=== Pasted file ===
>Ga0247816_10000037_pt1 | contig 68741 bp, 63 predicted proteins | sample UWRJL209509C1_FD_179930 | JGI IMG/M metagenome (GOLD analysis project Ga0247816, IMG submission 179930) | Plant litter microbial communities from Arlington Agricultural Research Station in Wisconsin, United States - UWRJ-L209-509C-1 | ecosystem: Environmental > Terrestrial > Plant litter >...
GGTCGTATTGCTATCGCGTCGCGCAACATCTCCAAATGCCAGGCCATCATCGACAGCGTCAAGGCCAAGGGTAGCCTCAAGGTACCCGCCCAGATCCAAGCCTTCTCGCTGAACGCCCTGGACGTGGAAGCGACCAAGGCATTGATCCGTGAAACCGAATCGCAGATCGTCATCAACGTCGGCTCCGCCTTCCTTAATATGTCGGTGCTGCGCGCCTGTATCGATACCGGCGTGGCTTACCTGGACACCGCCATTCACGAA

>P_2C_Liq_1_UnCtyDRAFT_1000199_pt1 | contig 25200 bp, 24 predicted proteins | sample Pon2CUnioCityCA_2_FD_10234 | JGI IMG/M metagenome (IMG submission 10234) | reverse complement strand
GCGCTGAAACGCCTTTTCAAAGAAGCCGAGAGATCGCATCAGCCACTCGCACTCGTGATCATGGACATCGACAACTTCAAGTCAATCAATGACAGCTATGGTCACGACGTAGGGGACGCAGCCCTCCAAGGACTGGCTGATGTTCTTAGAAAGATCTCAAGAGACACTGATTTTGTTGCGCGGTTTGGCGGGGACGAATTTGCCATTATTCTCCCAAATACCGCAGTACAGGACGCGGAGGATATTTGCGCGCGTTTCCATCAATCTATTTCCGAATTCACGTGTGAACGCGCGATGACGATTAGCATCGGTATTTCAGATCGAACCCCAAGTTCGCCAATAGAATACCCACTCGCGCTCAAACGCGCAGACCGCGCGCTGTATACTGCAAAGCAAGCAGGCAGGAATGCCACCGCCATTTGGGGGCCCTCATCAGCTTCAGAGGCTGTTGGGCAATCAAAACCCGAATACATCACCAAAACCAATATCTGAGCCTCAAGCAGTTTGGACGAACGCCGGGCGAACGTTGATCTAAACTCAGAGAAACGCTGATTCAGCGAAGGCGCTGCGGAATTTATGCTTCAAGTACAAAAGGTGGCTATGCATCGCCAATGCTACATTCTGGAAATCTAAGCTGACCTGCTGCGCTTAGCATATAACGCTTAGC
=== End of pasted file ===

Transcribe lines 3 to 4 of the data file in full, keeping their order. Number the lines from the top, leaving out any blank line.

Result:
>P_2C_Liq_1_UnCtyDRAFT_1000199_pt1 | contig 25200 bp, 24 predicted proteins | sample Pon2CUnioCityCA_2_FD_10234 | JGI IMG/M metagenome (IMG submission 10234) | reverse complement strand
GCGCTGAAACGCCTTTTCAAAGAAGCCGAGAGATCGCATCAGCCACTCGCACTCGTGATCATGGACATCGACAACTTCAAGTCAATCAATGACAGCTATGGTCACGACGTAGGGGACGCAGCCCTCCAAGGACTGGCTGATGTTCTTAGAAAGATCTCAAGAGACACTGATTTTGTTGCGCGGTTTGGCGGGGACGAATTTGCCATTATTCTCCCAAATACCGCAGTACAGGACGCGGAGGATATTTGCGCGCGTTTCCATCAATCTATTTCCGAATTCACGTGTGAACGCGCGATGACGATTAGCATCGGTATTTCAGATCGAACCCCAAGTTCGCCAATAGAATACCCACTCGCGCTCAAACGCGCAGACCGCGCGCTGTATACTGCAAAGCAAGCAGGCAGGAATGCCACCGCCATTTGGGGGCCCTCATCAGCTTCAGAGGCTGTTGGGCAATCAAAACCCGAATACATCACCAAAACCAATATCTGAGCCTCAAGCAGTTTGGACGAACGCCGGGCGAACGTTGATCTAAACTCAGAGAAACGCTGATTCAGCGAAGGCGCTGCGGAATTTATGCTTCAAGTACAAAAGGTGGCTATGCATCGCCAATGCTACATTCTGGAAATCTAAGCTGACCTGCTGCGCTTAGCATATAACGCTTAGC